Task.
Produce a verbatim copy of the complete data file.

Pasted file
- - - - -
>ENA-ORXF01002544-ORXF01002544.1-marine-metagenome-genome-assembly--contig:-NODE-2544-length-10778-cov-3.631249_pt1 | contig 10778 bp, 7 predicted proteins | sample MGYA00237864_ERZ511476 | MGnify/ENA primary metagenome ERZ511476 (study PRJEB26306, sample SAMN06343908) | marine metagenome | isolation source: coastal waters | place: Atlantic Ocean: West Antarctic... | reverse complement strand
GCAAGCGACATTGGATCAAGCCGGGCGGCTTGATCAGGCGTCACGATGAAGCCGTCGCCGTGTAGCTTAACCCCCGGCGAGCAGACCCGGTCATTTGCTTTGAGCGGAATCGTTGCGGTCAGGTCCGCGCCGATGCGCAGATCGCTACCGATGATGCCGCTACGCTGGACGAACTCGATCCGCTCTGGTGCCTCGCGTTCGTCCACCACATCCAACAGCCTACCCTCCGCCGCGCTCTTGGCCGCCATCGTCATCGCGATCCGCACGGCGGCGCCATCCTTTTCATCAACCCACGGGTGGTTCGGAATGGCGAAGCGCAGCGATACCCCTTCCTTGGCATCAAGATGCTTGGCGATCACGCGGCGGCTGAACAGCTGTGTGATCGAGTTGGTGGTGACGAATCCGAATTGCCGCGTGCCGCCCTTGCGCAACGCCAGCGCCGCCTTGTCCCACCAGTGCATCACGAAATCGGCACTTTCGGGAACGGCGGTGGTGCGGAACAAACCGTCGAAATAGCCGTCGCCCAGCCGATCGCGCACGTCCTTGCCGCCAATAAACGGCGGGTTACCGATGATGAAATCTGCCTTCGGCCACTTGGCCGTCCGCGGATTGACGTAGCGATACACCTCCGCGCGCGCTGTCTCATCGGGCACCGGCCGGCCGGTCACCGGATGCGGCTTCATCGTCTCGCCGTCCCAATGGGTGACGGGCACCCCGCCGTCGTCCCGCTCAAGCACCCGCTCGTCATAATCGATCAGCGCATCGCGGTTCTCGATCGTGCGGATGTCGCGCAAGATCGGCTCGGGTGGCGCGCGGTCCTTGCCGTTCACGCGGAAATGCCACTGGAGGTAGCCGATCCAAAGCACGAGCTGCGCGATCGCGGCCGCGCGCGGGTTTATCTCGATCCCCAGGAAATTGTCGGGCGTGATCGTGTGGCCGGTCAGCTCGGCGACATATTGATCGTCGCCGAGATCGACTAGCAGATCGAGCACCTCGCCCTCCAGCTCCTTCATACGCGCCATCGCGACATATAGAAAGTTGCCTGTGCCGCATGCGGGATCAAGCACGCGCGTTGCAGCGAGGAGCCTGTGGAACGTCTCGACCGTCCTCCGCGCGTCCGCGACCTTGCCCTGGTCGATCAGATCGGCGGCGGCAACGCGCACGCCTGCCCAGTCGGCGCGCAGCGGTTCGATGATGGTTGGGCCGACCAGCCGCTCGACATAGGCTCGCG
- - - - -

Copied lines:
>ENA-ORXF01002544-ORXF01002544.1-marine-metagenome-genome-assembly--contig:-NODE-2544-length-10778-cov-3.631249_pt1 | contig 10778 bp, 7 predicted proteins | sample MGYA00237864_ERZ511476 | MGnify/ENA primary metagenome ERZ511476 (study PRJEB26306, sample SAMN06343908) | marine metagenome | isolation source: coastal waters | place: Atlantic Ocean: West Antarctic... | reverse complement strand
GCAAGCGACATTGGATCAAGCCGGGCGGCTTGATCAGGCGTCACGATGAAGCCGTCGCCGTGTAGCTTAACCCCCGGCGAGCAGACCCGGTCATTTGCTTTGAGCGGAATCGTTGCGGTCAGGTCCGCGCCGATGCGCAGATCGCTACCGATGATGCCGCTACGCTGGACGAACTCGATCCGCTCTGGTGCCTCGCGTTCGTCCACCACATCCAACAGCCTACCCTCCGCCGCGCTCTTGGCCGCCATCGTCATCGCGATCCGCACGGCGGCGCCATCCTTTTCATCAACCCACGGGTGGTTCGGAATGGCGAAGCGCAGCGATACCCCTTCCTTGGCATCAAGATGCTTGGCGATCACGCGGCGGCTGAACAGCTGTGTGATCGAGTTGGTGGTGACGAATCCGAATTGCCGCGTGCCGCCCTTGCGCAACGCCAGCGCCGCCTTGTCCCACCAGTGCATCACGAAATCGGCACTTTCGGGAACGGCGGTGGTGCGGAACAAACCGTCGAAATAGCCGTCGCCCAGCCGATCGCGCACGTCCTTGCCGCCAATAAACGGCGGGTTACCGATGATGAAATCTGCCTTCGGCCACTTGGCCGTCCGCGGATTGACGTAGCGATACACCTCCGCGCGCGCTGTCTCATCGGGCACCGGCCGGCCGGTCACCGGATGCGGCTTCATCGTCTCGCCGTCCCAATGGGTGACGGGCACCCCGCCGTCGTCCCGCTCAAGCACCCGCTCGTCATAATCGATCAGCGCATCGCGGTTCTCGATCGTGCGGATGTCGCGCAAGATCGGCTCGGGTGGCGCGCGGTCCTTGCCGTTCACGCGGAAATGCCACTGGAGGTAGCCGATCCAAAGCACGAGCTGCGCGATCGCGGCCGCGCGCGGGTTTATCTCGATCCCCAGGAAATTGTCGGGCGTGATCGTGTGGCCGGTCAGCTCGGCGACATATTGATCGTCGCCGAGATCGACTAGCAGATCGAGCACCTCGCCCTCCAGCTCCTTCATACGCGCCATCGCGACATATAGAAAGTTGCCTGTGCCGCATGCGGGATCAAGCACGCGCGTTGCAGCGAGGAGCCTGTGGAACGTCTCGACCGTCCTCCGCGCGTCCGCGACCTTGCCCTGGTCGATCAGATCGGCGGCGGCAACGCGCACGCCTGCCCAGTCGGCGCGCAGCGGTTCGATGATGGTTGGGCCGACCAGCCGCTCGACATAGGCTCGCG